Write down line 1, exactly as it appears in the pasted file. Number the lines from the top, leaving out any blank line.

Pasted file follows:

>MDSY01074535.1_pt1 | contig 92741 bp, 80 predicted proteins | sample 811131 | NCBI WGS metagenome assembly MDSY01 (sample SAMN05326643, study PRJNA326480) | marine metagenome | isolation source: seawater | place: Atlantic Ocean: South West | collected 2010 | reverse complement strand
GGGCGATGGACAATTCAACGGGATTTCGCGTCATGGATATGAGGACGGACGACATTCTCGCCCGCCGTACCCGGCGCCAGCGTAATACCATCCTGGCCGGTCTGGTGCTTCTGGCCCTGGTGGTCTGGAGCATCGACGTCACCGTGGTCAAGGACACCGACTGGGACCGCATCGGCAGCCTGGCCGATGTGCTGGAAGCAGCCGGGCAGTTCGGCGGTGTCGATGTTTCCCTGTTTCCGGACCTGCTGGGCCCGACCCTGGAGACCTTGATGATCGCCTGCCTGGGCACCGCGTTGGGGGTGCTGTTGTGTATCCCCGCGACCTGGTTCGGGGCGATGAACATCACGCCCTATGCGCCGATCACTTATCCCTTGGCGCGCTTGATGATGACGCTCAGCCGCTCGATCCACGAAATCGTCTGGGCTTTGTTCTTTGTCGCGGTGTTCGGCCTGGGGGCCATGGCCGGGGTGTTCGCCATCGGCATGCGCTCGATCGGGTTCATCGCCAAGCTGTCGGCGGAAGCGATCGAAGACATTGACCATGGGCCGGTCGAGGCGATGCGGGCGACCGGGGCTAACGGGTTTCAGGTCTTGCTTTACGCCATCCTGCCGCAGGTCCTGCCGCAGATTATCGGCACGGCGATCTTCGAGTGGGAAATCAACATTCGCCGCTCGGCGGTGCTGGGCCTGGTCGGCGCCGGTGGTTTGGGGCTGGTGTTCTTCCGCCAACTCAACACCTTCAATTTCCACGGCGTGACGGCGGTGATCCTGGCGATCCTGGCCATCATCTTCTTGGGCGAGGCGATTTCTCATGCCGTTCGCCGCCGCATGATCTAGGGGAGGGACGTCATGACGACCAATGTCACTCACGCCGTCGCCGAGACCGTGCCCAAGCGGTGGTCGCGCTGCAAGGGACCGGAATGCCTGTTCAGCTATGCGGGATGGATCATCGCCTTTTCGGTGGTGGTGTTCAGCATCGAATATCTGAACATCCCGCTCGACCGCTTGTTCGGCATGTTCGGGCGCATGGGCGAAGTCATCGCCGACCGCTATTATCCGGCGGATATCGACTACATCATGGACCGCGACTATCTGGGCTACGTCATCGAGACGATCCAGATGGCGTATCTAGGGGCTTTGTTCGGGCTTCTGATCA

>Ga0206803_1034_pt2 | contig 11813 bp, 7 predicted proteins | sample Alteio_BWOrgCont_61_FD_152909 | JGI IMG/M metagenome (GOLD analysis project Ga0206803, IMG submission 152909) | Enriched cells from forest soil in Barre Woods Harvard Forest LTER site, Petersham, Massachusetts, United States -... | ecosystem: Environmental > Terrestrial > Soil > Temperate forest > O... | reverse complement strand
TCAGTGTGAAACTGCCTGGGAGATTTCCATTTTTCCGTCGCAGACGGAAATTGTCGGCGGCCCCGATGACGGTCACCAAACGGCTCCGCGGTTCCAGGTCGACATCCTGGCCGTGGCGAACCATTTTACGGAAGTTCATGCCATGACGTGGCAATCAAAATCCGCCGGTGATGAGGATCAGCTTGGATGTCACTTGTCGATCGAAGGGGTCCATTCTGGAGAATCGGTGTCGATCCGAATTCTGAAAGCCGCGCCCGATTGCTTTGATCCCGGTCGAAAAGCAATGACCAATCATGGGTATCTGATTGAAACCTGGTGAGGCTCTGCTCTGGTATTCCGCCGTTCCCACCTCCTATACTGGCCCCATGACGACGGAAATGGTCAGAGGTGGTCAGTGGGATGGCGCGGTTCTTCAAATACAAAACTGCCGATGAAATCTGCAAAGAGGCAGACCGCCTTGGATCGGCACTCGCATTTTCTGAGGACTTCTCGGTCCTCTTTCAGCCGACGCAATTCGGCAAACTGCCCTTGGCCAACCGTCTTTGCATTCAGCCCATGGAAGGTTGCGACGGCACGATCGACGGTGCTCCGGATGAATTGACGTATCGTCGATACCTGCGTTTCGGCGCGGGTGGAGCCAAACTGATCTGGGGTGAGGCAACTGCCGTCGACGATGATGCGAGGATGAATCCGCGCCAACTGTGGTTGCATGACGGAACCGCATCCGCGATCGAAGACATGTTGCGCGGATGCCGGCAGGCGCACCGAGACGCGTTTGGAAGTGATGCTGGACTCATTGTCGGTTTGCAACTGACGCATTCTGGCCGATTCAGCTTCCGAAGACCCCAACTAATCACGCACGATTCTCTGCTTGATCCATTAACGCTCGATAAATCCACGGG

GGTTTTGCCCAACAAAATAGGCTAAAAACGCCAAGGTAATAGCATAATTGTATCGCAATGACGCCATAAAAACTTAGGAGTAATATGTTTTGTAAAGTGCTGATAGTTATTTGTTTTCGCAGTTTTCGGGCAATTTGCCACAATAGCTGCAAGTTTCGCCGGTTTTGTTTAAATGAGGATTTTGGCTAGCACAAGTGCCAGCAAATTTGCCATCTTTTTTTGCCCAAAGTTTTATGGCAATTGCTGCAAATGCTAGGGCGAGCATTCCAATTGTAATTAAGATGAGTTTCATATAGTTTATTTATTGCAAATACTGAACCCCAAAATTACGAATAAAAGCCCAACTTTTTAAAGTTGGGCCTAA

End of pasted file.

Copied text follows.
>MDSY01074535.1_pt1 | contig 92741 bp, 80 predicted proteins | sample 811131 | NCBI WGS metagenome assembly MDSY01 (sample SAMN05326643, study PRJNA326480) | marine metagenome | isolation source: seawater | place: Atlantic Ocean: South West | collected 2010 | reverse complement strand